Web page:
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Utah might have enough ventilators to treat patients during the looming spike of COVID-19 cases, but it needs millions of special masks and gowns, the new leader of the state’s coronavirus response said Friday.
One of the most critical needs is N95 masks, which health care workers wear to minimize their exposure to sick patients.
Jeff Burton, who heads the coronavirus response at the Utah Department of Health, said Friday that the state will need 3.7 million of these masks over the next three months.
It has placed an order for 3 million to close its deficit.
Burton’s list wasn’t done. Utah will need 4.8 million medical gowns and has received 62,000. The state also will need 2.2 million face shields and has received 76,000.
Some of the needed supplies are arriving gradually.
“We are distributing daily as quickly as we can," Burton said, "to those facilities that need them.”
It’s the first time anyone in Utah government has been so candid about what the state has and needs. There have been hints, however, at coming problems.
State leaders have been asking professionals like dentists, optometrists, even construction workers to donate medical-grade supplies through a website called coronavirus.utah.gov/help. Earlier this week, Lt. Gov. Spencer Cox asked capable manufacturers in Utah to go to the site to learn how to make a breathing apparatus for health care workers to wear.
Burton did offer some encouraging news.
He revealed Utah has a bit fewer than 959 ventilators capable of treating COVID-19 patients. A model by the Institute for Health Metrics and Evaluation says Utah will need 221 ventilators when the peak arrives.
The coronavirus is a respiratory illness. In severe cases or when older adults or those with underlying health conditions contract COVID-19, they cannot breathe enough oxygen on their own and require a ventilator.
The numbers of ventilators and personal protection equipment have been missing variables in determining Utah’s preparation for the coming coronavirus onslaught, expected to arrive in the state during the third or fourth week of this month. As recently as last week, the Utah Department of Health said it didn’t have a ventilator count for Utah.
On Friday, the state reported 1,246 COVID-19 cases. The death toll remained at seven, and 106 people have been hospitalized.
Burton didn’t specify where the state has placed its order for the protective gear. The federal government has a stockpile it is distributing to states, and the White House has been asking private industry to make more items like masks and gowns. Some overseas manufactures are selling equipment, too.
There’s great demand for the protective gear. Health care workers in some countries and states already have run out of their supplies.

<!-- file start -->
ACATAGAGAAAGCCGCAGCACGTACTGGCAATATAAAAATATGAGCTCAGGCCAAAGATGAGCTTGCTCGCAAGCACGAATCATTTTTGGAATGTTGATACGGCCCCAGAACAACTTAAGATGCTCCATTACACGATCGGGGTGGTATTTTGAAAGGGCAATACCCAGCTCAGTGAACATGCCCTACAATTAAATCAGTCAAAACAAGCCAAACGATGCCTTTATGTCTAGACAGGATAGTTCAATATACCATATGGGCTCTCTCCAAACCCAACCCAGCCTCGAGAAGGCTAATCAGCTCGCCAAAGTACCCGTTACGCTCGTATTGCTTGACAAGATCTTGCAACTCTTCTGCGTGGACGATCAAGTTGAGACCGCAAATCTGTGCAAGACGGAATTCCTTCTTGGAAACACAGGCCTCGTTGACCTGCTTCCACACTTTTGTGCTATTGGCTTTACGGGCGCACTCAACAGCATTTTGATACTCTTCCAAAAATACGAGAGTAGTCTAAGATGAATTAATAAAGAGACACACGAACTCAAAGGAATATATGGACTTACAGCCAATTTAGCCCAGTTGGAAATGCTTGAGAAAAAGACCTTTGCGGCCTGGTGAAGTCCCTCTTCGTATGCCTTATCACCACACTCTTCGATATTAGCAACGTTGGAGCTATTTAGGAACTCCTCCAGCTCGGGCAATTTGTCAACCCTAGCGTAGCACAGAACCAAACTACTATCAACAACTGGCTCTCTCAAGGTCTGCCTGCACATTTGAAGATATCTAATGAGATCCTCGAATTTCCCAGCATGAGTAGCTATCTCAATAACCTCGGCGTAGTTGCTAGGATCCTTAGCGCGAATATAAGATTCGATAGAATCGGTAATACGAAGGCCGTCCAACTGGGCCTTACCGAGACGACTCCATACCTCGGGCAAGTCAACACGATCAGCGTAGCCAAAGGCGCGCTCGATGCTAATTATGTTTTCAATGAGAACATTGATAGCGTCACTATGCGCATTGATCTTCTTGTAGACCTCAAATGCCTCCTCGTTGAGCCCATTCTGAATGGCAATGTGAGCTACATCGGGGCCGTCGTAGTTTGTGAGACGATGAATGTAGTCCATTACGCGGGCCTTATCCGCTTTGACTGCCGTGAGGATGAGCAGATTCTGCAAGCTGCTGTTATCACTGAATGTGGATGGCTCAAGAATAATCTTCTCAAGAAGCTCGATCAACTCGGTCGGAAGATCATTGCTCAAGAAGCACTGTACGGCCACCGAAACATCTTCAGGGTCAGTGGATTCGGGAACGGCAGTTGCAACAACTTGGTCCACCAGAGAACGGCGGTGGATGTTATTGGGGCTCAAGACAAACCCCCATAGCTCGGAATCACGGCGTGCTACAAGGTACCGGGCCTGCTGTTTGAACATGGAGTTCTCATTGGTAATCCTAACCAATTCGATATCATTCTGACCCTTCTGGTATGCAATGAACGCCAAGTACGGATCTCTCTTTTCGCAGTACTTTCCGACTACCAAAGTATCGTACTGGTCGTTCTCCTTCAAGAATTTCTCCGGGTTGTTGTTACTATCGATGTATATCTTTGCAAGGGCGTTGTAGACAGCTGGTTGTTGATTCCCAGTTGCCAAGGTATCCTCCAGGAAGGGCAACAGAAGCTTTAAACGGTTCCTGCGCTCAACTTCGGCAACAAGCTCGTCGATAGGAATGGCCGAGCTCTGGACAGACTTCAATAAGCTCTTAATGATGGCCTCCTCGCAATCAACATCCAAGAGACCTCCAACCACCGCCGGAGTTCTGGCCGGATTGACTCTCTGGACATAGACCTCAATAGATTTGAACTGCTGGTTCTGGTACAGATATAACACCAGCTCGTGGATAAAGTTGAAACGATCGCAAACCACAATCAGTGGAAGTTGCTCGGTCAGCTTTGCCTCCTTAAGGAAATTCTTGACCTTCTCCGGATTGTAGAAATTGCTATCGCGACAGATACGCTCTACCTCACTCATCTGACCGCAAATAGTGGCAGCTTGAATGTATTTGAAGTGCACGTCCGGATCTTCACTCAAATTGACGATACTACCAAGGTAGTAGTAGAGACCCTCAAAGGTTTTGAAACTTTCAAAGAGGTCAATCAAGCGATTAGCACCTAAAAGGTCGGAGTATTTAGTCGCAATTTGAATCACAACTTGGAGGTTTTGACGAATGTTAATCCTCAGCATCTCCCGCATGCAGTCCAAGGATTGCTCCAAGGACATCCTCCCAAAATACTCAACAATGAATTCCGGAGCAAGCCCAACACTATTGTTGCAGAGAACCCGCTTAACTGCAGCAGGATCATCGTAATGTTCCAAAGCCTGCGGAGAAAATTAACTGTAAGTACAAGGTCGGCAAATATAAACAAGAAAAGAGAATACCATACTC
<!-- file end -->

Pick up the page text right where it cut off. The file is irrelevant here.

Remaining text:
Jill Michaelson, an assistant professor of nursing at Westminster College who on Friday was working a nursing supervisor shift at Murray’s Intermountain Medical Center, said Utah has enough equipment — for now.
She worries members of the public will continue to buy the gear to protect themselves as they go to supermarkets or other mild-risk places, leaving fewer products available for health care workers.
“We all want to do our jobs,” Michaelson said, “but we don’t want to take anything home to our families.”
Burton also said Friday that Utah has 600 beds in intensive care units. About half those are already filled, mostly with patients who have not contracted COVID-19. The same modeling that predicted the need for ventilators predicts Utah will need 276 ICU beds for coronavirus patients.
Previous models predicted a harsher coronavirus peak in Utah and said the state would need more than 700 ICU beds.
Burton, who recently retired as adjutant general of the Utah National Guard and was appointed Tuesday by Gov. Gary Herbert to take over the coronavirus response at the Utah Department of Health, did not say where the ventilators or ICU beds are. That’s an important issue as coronavirus clusters develop and some hospitals need more equipment and space than others.
Later Friday, state epidemiologist Angela Dunn said the ventilators currently reside at hospitals and clinics, though a plan was being developed to redistribute them to facilities that need more.
Utah Department of Public Safety Commissioner Jess Anderson said state officials have set up an “alternative hospital” — he did not say where — that could be used to treat patients if traditional hospitals become overcrowded while caring for coronavirus patients.
The alternative center would not be for those who have the virus but for backup in case others needed medical care and the hospitals filled up with COVID-19 patients — or if there were an episode with mass injuries or fatalities.
“The COVID-19 patients would remain in our main hospitals where proper care and attention can [be given] to them,” he said, “especially knowing how vulnerable people are with the spread of this particular virus.”
There are 250 beds in the alternate center, Anderson said, and it has the capacity to fit another 750 beds — if needed.
“We hope," he said, “that we will never have to use our alternative care sites.”
Anderson said state officials are asking Utahns who are trained medical professionals and could help in the overflow facility to go to the state’s website and let officials know what training they have and when they could help.
He also said that state officials are working to find quarantine and isolation sites for people who are experiencing homelessness or have “compromised” homes where isolation isn’t possible. He did not detail where these sites are located.
— Tribune reporter Paighten Harkins contributed to this story.